The NSW Government is investing $20 million to help hospital managers improve the therapeutic environment inside acute mental health units – isn’t that great news!

Julie and I have had a lot of conversations over the years about designing our ideal mental health inpatient unit and in this blog we discuss some of the main points.

Our ideal mental health unit would be able to cater for the people in the unit on many levels. It would be able to cater for mental health needs and some areas would be calming, whilst other areas would be suitable for socialising, creativity or exercise. It would be able to cater for the different sensory needs and some areas would be really quiet and low scent, while other areas would support loud music and strong sensations. People would be able to freely move to the areas that they needed in order to change how they felt through using their senses. This could include to a reading nook or a soothing garden, or a zone with sensory modulation equipment. The design would use trauma informed principles so it would have a homely feel and there wouldn’t be disinfectant smells and fluorescent lights and same curtains everywhere. It would have interesting, helpful and creative activities on the units……. We had so many ideas that we decided to write chapters in our book* on it!

The book has a section on designing or renovating sensational spaces in hospitals, mental health units and aged care facilities. This includes the concept of sensory zones so that people are able to move to the zone that meets their sensory need at the time. In the book there are 19 zones with equipment suggestions and design needs for each of them. 5 of the 19 zones are listed below:

Exercise zone or gym

  • non slip mats on the floor with vinyl rectangular cushions sectioning off the area so it is not walked over

  • ideally near a wall. On the wall could be posters with exercises that could assist with anger (e.g. wall pushups, simple yoga and stretches)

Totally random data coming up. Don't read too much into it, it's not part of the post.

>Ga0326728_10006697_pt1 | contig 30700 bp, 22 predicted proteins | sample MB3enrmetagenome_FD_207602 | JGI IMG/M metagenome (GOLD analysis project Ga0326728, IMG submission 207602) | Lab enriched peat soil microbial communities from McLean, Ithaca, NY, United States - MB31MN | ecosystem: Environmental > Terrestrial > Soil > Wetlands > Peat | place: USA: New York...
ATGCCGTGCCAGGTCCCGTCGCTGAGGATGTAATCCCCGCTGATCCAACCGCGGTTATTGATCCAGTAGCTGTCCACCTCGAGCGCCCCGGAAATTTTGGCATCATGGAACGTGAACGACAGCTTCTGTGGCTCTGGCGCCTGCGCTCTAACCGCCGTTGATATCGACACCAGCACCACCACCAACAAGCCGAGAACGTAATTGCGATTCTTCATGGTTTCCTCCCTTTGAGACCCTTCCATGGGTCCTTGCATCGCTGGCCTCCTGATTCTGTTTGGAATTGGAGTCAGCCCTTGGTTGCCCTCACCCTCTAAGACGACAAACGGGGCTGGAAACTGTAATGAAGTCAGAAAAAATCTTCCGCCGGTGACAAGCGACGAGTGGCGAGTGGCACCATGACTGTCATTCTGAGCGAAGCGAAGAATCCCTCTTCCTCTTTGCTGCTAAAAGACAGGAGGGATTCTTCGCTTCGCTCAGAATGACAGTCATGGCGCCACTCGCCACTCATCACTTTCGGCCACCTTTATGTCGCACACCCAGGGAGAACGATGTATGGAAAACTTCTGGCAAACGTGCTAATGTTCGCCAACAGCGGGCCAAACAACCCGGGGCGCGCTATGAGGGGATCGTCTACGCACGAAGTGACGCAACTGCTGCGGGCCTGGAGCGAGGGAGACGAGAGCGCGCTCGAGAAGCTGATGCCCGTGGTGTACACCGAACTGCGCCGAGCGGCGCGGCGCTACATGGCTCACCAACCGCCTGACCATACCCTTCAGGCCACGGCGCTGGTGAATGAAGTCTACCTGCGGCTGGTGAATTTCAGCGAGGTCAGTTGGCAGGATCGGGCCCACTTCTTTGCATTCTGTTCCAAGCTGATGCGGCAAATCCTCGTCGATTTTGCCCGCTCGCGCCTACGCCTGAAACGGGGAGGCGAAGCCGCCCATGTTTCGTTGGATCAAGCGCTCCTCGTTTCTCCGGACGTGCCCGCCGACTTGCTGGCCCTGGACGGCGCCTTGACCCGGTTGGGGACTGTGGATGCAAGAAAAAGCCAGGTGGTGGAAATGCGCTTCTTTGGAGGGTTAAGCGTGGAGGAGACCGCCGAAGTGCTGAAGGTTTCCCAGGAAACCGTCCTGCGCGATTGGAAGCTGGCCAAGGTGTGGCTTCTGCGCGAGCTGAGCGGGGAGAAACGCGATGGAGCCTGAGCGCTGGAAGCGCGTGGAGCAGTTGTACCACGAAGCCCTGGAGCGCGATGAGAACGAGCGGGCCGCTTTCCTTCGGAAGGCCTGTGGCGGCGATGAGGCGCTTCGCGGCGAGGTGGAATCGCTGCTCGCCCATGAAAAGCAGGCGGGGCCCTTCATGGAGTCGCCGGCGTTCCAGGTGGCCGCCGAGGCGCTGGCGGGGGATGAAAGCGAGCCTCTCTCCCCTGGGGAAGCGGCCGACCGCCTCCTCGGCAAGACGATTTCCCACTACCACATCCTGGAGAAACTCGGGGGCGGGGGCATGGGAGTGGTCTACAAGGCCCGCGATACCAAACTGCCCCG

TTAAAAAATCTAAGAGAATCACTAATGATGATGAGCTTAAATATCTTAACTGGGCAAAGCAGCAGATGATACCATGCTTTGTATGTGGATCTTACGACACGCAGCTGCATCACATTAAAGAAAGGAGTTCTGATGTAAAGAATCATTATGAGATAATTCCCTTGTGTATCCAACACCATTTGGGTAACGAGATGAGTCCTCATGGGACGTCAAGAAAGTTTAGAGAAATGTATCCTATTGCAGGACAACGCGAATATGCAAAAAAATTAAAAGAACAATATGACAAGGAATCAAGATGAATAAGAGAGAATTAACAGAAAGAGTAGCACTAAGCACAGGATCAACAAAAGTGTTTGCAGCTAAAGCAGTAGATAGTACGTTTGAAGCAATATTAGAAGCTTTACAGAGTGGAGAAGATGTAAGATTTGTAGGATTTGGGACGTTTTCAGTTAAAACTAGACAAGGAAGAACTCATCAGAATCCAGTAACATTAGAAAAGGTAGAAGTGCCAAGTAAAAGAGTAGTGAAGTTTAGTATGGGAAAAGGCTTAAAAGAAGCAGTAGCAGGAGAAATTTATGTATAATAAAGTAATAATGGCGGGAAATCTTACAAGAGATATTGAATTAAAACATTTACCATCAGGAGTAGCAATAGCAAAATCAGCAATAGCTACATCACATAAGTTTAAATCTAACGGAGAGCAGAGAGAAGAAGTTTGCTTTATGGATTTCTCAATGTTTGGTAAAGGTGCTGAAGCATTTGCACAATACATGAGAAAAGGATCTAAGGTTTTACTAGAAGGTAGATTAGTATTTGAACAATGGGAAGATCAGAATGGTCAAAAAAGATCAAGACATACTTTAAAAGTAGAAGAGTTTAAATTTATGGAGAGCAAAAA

• equipment including weights, basketball hoops and an exercise ball to sit on or bounce     

Low stimulation zone

  • eye masks

  • ear plugs, noise-cancelling headphones, music and earphones

  • wrap or blanket

  • comfortable, rocking or swinging chair

  • lower light, light with dimmer switch, low lamp

  • white noise or soundproofing of zone

  • nil odour (takes away the scent)

  • no talking in zone.

Sensory modulation item zone

Sensory modulation items set up for individuals to access

  • weighted cushions, wraps

  • blankets, shawls

  • textured cushions

  • cardboard boxes to personalise a distress tolerance kit

  • scented items

  • icy spray

  • fidget items

  • books for sudoku or crosswords

  • warheads, sour lollies, mints

  • dencorub, eucalyptus rub.

 *Items are assessed and selected with the intention of clients using them independently, without needing a staff member to access or unlock them.

Calm garden zone

  • garden with variety of plants including variety of leaf shapes and textures

  • scent to be carefully considered. Would not recommend strong scents in garden zone. Could have a separate zone with scented plants (scent exploration zone)

  • good to have soothing quality to plants and zone

  • water feature e.g. pond or waterfall or water sculpture

  • no hidden or dark zones to assist with soothing (so can let go of hypervigilance).

  • area for ball games.

 Family interaction zone

  • indoor or (ideally) outdoor area for parents and children

  • swings or playground equipment that promotes interaction, connection and co-regulation

  • sandpit or water play

  • games table

References:

*“Sensory Modulation Resource Manual (2018)” , J O’ Sullivan and C Fitzgibbon.

https://www.barnesandnoble.com/w/sensory-modulation-carolyn-fitzgibbon/1128221915

https://www.pinterest.com.au/SensoryMod/mental-health-unit-design/

https://www.health.nsw.gov.au/patients/mentalhealth/Factsheets/built-therapeutic-environment.pdf

 

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